STATEMENT: AQUACULTURE ACT FOR CANADA

No region in the world is better poised than Atlantic Canada to reap the benefits of aquaculture’s potential and revitalize its rural, coastal communities. We have an abundant natural ocean environment that provides optimal conditions for the well-being of farmed fish and ever-evolving practices that ensure the sustainability of the ocean environment. We also have dedicated and hardworking people who want to continue in their centuries-old family tradition of working on the water.

 Ottawa’s announcement this week based on the decision of the Canadian Council of Fisheries and Aquaculture Ministers (CCFAM) to move forward with an Aquaculture Act is significant. It acknowledges the important role our federal government needs to play to support the sustainable growth of our sector. Atlantic Canadian seafood is highly desired around the world, and our region has an important role to play in producing healthy protein to help feed a growing population. Aquaculture is one of Canada’s most promising sectors, but its potential will not be realized without a modern and updated legislative framework to support its sustainable growth.

Canada is the only nation among its major international competitors to not have a stand-alone, modern act to govern aquaculture. Instead, Canada’s sector is regulated by multiple federal and provincial agencies, often with overlapping mandates. At the federal level, aquaculture is governed by the 150-year old Fisheries Act, that was created at the time of Confederation when aquaculture did not exist. It does not even mention the word “aquaculture”.  The Act’s mandate is “conservation & management” and does not consider ocean fish farming as an activity. As a result, the Department of Fisheries and Ocean’s actions are consistently dominated by regulating the sector rather than enabling the sector for growth.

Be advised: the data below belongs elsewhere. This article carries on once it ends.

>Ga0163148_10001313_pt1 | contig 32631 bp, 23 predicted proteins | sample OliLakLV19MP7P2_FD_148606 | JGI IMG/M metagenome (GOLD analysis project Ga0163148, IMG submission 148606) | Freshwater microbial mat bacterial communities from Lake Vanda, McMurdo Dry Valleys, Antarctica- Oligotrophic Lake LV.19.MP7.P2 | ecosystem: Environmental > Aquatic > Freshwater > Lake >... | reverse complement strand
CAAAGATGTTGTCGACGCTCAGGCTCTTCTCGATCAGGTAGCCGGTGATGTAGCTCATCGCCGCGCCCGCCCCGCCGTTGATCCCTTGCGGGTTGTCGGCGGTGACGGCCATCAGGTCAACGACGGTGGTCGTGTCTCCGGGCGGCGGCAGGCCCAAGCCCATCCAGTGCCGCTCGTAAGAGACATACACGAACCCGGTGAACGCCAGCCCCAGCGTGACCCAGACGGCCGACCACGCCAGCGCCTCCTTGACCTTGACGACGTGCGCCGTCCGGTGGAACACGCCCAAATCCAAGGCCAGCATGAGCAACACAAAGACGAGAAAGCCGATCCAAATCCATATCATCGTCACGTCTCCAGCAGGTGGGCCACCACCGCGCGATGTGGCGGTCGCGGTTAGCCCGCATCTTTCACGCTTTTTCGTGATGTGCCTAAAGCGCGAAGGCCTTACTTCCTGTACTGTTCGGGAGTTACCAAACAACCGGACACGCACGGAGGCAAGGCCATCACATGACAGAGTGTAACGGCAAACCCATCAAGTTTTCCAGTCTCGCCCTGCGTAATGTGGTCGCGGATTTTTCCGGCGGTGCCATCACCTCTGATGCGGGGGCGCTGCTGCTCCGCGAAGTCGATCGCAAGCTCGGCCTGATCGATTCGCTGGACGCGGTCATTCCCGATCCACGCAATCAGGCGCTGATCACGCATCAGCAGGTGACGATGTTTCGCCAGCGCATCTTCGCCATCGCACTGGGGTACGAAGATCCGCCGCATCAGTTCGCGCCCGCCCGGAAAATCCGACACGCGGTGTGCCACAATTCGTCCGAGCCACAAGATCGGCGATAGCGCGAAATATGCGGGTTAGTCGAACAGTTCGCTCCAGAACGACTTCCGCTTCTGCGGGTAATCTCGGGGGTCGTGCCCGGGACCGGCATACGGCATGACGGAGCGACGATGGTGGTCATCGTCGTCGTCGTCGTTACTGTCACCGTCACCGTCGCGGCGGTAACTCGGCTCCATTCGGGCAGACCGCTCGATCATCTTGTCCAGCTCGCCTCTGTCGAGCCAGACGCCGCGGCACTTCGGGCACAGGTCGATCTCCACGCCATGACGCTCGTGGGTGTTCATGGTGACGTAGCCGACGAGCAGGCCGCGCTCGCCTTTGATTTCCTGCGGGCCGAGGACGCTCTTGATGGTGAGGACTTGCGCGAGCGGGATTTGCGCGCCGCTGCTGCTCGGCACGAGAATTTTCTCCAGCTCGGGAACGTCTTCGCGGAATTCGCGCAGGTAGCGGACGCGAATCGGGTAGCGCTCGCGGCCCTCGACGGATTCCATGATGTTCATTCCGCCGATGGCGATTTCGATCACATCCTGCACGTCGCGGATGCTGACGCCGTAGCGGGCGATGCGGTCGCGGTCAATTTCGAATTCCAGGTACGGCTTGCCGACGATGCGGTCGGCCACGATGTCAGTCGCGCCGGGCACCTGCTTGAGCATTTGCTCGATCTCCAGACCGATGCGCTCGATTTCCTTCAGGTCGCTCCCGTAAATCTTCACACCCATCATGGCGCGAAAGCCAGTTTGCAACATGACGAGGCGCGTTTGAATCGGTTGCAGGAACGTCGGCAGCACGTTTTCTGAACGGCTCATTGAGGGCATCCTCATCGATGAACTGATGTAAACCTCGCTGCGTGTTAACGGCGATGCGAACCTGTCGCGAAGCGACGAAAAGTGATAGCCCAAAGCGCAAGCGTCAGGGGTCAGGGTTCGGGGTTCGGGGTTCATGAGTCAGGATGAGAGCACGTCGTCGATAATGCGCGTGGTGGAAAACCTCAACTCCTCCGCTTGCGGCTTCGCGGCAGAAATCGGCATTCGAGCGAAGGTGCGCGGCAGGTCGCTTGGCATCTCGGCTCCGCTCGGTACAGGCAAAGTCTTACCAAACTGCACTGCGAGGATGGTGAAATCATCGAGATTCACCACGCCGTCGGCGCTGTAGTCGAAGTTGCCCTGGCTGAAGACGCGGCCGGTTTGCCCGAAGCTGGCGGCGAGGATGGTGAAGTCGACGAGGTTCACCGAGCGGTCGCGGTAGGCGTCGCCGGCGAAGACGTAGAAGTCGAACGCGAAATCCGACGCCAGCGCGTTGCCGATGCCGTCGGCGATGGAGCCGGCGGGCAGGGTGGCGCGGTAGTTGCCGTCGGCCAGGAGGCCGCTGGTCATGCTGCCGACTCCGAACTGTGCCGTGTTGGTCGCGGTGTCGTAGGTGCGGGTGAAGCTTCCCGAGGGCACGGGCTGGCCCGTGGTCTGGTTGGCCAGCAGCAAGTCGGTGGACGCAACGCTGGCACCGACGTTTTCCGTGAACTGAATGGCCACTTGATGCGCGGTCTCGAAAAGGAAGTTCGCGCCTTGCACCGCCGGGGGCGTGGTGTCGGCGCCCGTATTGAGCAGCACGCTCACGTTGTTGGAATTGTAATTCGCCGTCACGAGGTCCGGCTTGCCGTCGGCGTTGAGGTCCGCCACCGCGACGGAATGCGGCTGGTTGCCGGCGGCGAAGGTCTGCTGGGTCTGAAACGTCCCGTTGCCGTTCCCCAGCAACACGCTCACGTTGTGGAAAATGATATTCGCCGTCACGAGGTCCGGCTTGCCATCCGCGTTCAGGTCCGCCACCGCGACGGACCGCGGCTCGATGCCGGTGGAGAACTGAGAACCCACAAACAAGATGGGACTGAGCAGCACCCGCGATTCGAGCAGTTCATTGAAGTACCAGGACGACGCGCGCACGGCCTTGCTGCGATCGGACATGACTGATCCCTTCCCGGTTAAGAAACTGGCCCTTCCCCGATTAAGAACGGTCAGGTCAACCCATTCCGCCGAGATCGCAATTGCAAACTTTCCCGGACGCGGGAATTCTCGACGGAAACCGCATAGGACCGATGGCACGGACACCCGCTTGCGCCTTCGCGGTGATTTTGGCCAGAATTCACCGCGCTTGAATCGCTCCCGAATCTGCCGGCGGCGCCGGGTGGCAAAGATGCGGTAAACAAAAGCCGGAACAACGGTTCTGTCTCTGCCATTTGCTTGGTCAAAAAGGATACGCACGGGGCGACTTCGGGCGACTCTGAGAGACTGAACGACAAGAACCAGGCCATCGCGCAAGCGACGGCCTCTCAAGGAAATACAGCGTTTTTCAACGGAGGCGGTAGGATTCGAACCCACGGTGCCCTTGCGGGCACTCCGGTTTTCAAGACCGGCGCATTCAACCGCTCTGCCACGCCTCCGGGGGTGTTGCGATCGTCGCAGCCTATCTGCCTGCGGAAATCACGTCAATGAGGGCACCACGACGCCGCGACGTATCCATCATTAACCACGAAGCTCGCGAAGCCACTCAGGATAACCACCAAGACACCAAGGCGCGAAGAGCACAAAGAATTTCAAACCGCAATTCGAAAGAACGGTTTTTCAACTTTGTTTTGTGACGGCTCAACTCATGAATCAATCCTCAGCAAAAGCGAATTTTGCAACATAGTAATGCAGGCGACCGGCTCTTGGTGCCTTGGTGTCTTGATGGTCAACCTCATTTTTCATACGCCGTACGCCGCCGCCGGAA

We support the development of an Aquaculture Act that respects all current federal, provincial and territorial jurisdictions, while avoiding duplication of processes. Such an act would provide the sector with a modern and coherent regulatory framework that protects the public interest, is evidence-based, efficient, predictable and accountable. While the Department of Fisheries and Oceans must retain its regulatory and constitutional responsibility, Canada must designate an agency that formally has the mandate to support the growth of the seafood farming sector, as with other farming sectors. This will allow the Department of Fisheries and Oceans to continue to protect Canada’s oceans while placing the country in the forefront of ocean management and aquaculture development globally.

Our sector always has – and will continue to be – grounded in innovation and sound science. We look forward to hearing more details about the study on alternative aquaculture technologies to be carried out with Sustainable Development Technology Canada and the province of British Columbia. The move toward area-based management plans is not surprising. Atlantic Canada’s world-renowned area-based approach started in 2005 and is used as a model in many other jurisdictions.

Our salmon farming companies and other member companies will continue to work as partners in wild fish protection while growing long term jobs in rural communities within the aquaculture sector.

We look forward to working with the federal and provincial governments, aquaculture professionals, and other ocean stakeholders as this process evolves.

 Susan Farquharson
Executive Director